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Times are hard and money is tight.

We all know what inflation is and how drastically it affects us, but what about “lifestyle inflation”?

Erika Kullberg, a corporate lawyer with a large following on social media, shared a statement on the term.

It’s the idea that the more you earn at work, the more you can spend – having more money makes us more wasteful of it.

The bottom line is that despite a high salary, you still have no savings because you keep spending more.

So, for example: you could get a raise, assume you can afford a fancier rental apartment and have more money for nice clothes…but that can mean that “extra” money can quickly disappear before you even get anything have possibility to keep it for the future.

This is your very personal lifestyle inflation, also known as lifestyle creep.

Erika writes, “Lifestyle inflation can affect anyone — whether you make $50,000 or $150,000 a year, the key metric is what percentage of your earnings you save and invest.

“Someone making $50,000 a year could save/invest more than someone making $150,000 a year.”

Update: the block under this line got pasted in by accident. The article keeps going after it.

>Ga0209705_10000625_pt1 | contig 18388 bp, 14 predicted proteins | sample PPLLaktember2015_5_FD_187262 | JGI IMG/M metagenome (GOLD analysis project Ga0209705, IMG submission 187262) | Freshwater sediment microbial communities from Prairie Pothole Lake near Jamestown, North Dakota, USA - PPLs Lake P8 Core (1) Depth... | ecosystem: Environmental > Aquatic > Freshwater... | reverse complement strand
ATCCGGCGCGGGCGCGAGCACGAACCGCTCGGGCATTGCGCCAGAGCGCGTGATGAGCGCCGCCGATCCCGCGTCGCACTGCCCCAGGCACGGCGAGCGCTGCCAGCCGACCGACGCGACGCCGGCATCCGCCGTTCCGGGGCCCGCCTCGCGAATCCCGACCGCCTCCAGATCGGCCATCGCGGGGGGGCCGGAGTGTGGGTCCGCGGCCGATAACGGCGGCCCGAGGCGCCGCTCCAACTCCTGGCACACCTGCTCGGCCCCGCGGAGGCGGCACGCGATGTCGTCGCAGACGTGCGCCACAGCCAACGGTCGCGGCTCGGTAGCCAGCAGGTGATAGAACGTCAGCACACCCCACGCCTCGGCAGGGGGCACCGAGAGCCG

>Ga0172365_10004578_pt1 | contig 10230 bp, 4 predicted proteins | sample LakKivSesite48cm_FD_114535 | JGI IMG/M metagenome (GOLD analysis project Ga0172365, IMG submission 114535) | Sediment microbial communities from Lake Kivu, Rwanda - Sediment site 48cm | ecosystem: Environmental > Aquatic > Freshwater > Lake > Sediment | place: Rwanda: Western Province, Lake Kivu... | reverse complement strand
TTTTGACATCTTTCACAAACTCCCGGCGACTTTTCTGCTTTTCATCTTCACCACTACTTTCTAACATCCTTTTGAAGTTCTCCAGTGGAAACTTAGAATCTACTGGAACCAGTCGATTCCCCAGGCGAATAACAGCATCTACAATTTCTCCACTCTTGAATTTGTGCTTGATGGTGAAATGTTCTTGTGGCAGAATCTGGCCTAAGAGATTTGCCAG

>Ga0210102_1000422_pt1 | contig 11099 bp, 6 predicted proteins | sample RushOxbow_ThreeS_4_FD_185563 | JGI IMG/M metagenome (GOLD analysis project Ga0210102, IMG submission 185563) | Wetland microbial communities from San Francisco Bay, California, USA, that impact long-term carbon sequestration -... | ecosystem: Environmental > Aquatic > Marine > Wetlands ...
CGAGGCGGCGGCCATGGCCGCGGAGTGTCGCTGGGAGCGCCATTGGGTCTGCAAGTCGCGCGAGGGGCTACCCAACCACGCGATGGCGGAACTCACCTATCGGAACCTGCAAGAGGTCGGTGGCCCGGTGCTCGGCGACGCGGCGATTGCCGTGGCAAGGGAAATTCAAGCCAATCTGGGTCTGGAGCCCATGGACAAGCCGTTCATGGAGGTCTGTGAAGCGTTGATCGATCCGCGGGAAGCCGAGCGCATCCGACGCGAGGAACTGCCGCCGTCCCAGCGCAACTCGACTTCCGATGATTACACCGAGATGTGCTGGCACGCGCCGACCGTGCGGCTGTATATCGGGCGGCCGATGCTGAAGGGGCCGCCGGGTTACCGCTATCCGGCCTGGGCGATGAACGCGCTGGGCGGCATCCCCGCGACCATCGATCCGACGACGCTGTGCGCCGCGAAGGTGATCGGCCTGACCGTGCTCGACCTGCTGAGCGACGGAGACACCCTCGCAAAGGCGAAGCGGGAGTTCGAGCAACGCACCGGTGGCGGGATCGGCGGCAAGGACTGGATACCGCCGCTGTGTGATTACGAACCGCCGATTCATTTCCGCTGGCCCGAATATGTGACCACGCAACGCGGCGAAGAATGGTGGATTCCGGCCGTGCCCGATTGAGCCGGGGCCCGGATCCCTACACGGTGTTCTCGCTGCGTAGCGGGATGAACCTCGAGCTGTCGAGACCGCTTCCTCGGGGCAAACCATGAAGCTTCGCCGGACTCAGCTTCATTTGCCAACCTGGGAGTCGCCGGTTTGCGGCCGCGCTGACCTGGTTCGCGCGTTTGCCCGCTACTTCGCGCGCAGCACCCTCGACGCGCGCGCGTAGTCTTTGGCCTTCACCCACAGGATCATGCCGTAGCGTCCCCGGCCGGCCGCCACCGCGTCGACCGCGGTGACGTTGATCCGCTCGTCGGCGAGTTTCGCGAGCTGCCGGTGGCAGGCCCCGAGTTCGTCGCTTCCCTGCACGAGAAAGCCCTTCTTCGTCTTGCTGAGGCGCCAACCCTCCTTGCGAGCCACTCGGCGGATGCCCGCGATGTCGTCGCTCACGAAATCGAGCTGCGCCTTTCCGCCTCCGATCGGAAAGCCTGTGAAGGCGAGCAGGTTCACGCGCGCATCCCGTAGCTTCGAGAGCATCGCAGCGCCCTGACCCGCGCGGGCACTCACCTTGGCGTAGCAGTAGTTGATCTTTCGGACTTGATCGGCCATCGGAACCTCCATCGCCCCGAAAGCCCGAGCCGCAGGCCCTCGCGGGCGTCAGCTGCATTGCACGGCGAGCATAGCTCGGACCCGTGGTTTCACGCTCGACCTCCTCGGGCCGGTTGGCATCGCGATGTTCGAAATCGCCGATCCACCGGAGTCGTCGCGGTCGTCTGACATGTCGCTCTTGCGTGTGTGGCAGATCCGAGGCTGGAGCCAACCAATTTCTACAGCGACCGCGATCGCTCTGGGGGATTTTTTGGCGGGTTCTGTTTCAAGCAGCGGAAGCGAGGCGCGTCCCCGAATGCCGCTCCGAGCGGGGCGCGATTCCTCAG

The more someone earns, the more they can spend – this can be a slippery slope to not being able to retire later because money hasn’t been saved or invested.

Some commented on the video: “So true!! Every time I’ve received a raise over the past four years, I’ve logged into my 403b account and increased my contribution percentage, eventually maximizing it.

“That helped me with the temptation to achieve this goal! I’m doing this BEFORE my new paycheck hits my account, so I make sure to increase what I’m paying myself first before falling into full-blown lifestyle inflation.”

Another admitted: “Damn it happens to me – the more I make, the more I spend.”

The key to future-proofing is to save and invest as much as you can, regardless of your salary — and not get too carried away with the big expenses just because your income has increased.

For more money saving tips and tricks, to chat about cash and notifications of offers and discounts, join our Facebook group Money Pot.

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